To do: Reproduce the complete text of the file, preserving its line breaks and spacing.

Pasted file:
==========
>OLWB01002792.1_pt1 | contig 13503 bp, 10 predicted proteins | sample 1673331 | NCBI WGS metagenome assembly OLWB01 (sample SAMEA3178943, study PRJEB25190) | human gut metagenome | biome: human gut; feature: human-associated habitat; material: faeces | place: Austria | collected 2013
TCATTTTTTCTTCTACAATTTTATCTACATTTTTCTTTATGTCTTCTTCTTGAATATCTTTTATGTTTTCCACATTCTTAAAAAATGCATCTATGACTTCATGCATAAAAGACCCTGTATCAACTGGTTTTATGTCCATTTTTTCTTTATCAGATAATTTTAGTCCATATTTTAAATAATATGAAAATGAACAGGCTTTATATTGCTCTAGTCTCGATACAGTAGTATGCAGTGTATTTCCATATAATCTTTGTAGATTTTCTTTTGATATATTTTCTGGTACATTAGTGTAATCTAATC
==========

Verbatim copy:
>OLWB01002792.1_pt1 | contig 13503 bp, 10 predicted proteins | sample 1673331 | NCBI WGS metagenome assembly OLWB01 (sample SAMEA3178943, study PRJEB25190) | human gut metagenome | biome: human gut; feature: human-associated habitat; material: faeces | place: Austria | collected 2013
TCATTTTTTCTTCTACAATTTTATCTACATTTTTCTTTATGTCTTCTTCTTGAATATCTTTTATGTTTTCCACATTCTTAAAAAATGCATCTATGACTTCATGCATAAAAGACCCTGTATCAACTGGTTTTATGTCCATTTTTTCTTTATCAGATAATTTTAGTCCATATTTTAAATAATATGAAAATGAACAGGCTTTATATTGCTCTAGTCTCGATACAGTAGTATGCAGTGTATTTCCATATAATCTTTGTAGATTTTCTTTTGATATATTTTCTGGTACATTAGTGTAATCTAATC